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A Guide to Retirement Community Contracts

Plus how to compare community amenities and health care plans

By Acts Retirement-Life Communities
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Credit: Adobe Stock

(Editor’s note: This content is sponsored by Acts Retirement-Life Communities.)

There are many options to consider when planning for retirement. What can really be confusing is making sense of the different types of communities available, not to mention the types of contracts each community offers. There’s one thing you can be certain about: Today’s retirement communities are vastly different from those your parents or grandparents considered 20 or more years ago — and that’s a good thing.

Today’s retirees can find vibrant communities where the focus is on embracing the type of lifestyle they’d like to live. Whether it’s an emphasis on nightly social events, group cycling events, exploring their spiritual side or learning a new skill, this new generation of retirement communities is designed for living life to its fullest.

With so many lifestyle and care options come plenty of contract options, too. Here’s a guide to understanding the types of retirement community contracts and the amenities and health care plans each type offers. We’ll start by defining some industry jargon you need to know: the CCRC.

What's a Continuing Care Retirement Community (CCRC)?

While it’s exciting to focus on luxury amenities, fun activities and events, it’s important to understand how these communities work financially and contractually. How does payment work, what kinds of care is offered and what are the kinds of contracts available?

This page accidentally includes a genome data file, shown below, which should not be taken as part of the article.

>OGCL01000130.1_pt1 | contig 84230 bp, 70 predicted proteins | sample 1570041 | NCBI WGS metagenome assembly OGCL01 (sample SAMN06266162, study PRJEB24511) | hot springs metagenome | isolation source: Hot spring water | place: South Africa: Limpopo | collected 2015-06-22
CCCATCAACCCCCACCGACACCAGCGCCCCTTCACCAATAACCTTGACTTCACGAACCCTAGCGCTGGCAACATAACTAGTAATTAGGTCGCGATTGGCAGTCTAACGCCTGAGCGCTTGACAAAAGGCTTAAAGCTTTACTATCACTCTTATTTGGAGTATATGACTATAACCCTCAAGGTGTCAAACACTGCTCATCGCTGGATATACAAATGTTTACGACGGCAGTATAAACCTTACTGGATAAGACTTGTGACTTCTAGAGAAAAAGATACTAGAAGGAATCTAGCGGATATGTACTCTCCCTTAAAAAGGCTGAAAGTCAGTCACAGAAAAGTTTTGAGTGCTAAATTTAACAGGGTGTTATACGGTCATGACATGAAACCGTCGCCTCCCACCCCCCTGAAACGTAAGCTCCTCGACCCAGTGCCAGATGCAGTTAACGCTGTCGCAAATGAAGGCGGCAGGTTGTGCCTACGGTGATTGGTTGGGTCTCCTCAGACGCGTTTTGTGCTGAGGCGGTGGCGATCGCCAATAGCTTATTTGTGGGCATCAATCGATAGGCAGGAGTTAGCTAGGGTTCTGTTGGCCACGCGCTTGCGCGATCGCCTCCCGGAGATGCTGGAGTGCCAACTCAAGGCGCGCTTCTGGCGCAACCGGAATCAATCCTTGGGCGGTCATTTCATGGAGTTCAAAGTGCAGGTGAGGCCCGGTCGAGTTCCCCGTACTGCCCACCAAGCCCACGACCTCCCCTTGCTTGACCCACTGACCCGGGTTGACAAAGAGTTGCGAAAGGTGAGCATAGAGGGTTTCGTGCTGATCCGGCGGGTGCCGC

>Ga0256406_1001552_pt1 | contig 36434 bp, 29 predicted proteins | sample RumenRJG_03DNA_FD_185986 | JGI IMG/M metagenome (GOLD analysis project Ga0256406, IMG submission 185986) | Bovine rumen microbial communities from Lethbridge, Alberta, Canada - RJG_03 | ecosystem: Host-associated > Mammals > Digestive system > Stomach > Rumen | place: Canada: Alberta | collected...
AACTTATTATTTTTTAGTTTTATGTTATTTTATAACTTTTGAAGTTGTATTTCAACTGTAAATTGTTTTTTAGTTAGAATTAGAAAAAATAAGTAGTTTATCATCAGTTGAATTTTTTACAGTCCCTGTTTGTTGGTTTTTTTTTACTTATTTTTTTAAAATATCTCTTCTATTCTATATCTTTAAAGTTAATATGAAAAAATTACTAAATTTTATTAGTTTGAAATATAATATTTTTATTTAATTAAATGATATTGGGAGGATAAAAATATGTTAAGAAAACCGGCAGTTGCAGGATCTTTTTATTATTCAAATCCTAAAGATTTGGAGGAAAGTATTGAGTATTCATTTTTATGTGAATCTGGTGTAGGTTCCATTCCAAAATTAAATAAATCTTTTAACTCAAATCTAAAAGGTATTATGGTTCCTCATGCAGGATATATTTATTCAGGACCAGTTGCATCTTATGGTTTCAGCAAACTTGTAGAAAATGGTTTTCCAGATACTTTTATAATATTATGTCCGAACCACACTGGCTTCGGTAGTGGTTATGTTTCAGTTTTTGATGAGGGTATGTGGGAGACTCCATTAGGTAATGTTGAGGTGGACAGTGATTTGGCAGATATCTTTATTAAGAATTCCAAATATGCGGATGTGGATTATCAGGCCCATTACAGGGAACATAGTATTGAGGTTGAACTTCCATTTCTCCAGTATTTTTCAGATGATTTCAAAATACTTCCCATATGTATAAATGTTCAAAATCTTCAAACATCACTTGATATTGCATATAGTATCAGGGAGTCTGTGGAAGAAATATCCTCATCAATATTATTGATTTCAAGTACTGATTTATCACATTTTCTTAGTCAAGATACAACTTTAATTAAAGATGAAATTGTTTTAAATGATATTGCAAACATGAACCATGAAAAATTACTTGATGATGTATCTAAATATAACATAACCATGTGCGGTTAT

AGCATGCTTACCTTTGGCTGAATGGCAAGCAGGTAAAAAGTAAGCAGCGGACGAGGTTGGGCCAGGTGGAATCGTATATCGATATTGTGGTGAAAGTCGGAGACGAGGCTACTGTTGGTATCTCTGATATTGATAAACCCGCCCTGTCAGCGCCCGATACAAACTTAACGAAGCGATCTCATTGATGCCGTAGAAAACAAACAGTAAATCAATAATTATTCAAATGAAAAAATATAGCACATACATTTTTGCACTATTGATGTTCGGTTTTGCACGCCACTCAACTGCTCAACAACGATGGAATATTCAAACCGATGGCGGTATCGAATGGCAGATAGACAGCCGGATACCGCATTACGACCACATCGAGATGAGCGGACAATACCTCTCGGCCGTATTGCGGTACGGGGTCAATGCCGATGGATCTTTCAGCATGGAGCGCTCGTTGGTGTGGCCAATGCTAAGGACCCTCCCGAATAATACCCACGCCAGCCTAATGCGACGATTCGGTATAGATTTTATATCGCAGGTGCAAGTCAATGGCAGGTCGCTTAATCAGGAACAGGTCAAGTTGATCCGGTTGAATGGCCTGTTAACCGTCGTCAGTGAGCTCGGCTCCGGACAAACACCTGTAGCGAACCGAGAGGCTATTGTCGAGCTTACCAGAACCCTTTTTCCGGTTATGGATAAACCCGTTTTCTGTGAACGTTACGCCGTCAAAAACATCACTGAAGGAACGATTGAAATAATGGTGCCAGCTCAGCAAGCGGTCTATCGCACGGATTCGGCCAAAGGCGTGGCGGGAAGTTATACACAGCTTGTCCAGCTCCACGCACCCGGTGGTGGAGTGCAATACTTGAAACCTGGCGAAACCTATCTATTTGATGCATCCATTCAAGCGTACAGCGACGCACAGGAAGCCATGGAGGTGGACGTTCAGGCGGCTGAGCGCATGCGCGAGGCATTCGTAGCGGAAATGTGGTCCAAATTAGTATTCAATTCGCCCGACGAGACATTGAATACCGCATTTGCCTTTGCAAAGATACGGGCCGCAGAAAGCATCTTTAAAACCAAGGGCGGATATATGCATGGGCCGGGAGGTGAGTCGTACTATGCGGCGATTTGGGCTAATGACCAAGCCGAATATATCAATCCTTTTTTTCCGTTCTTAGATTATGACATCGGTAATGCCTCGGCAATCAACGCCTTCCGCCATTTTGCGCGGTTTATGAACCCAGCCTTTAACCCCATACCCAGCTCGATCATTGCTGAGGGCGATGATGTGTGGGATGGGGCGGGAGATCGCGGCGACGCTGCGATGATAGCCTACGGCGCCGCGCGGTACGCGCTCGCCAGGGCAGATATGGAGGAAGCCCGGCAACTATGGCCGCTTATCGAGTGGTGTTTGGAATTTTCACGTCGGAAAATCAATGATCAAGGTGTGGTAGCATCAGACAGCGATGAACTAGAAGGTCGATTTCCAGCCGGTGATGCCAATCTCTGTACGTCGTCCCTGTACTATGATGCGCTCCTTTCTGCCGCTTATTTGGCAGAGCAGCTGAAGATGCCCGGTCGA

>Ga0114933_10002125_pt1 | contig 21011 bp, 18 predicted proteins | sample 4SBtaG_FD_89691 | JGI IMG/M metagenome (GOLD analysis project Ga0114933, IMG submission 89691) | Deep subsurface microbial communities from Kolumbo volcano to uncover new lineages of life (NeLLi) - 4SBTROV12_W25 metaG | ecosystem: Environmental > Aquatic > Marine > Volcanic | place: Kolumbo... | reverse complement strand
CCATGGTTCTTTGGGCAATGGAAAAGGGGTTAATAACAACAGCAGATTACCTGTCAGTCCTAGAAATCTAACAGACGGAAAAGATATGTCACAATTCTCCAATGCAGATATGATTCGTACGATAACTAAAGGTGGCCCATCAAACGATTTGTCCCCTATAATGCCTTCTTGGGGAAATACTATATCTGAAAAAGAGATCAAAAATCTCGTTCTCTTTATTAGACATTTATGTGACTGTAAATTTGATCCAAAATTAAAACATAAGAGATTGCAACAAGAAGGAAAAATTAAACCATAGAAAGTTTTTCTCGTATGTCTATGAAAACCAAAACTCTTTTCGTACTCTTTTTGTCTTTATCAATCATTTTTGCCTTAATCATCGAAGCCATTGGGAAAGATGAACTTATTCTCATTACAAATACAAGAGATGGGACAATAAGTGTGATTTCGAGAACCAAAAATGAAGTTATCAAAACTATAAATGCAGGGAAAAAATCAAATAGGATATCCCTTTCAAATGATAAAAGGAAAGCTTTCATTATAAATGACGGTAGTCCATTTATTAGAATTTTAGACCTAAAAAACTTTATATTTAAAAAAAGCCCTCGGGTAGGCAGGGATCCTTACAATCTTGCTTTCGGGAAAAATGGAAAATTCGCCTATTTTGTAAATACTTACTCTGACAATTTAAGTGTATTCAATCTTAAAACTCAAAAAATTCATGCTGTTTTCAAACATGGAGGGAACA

If you find all this bewildering, there’s a reason. Never before have there been as many options for retiring seniors to choose from. Unlike 20 years ago, there are now (at least) three kinds of retirement communities:

  1. Independent living communities with private residences for those who are active and want to live in a community of people in similar situations
  2. Assisted living communities for people who need support services
  3. Skilled nursing care communities for people who need 24-hour care

It’s possible to find all three types on one campus. These types of full-service retirement communities are called continuing care retirement communities (CCRCs). The benefit is having all three types of lifestyle accommodations available to them in one place. If they ever need it, residents have access to exactly the right level of care without having to uproot and move to another community. They’ll be able to transition, for example, from independent living to assisted living and still enjoy the same on-campus services and amenities like recreational centers, beauty salons, shopping, educational classes, group events and trips.

What’s a Life Care Community?

A life care community is a type of CCRC. When you visit a CCRC to take a tour or talk to staff and residents, you’ll only know it’s a life care community unless you ask. That’s because “life care” refers to the type of contract available when you join the CCRC.

What Types of CCRC Contracts Are There?

What’s the difference between CCRCs and life care communities? It comes down to the type of contract that a community offers. If a CCRC does not offer the premium level type of contract (Type A), then it is not a life care community.

There are three types of CCRC contracts:

  1. Extensive (Type A)
  2. Modified (Type B)
  3. Fee-for-Service (Type C)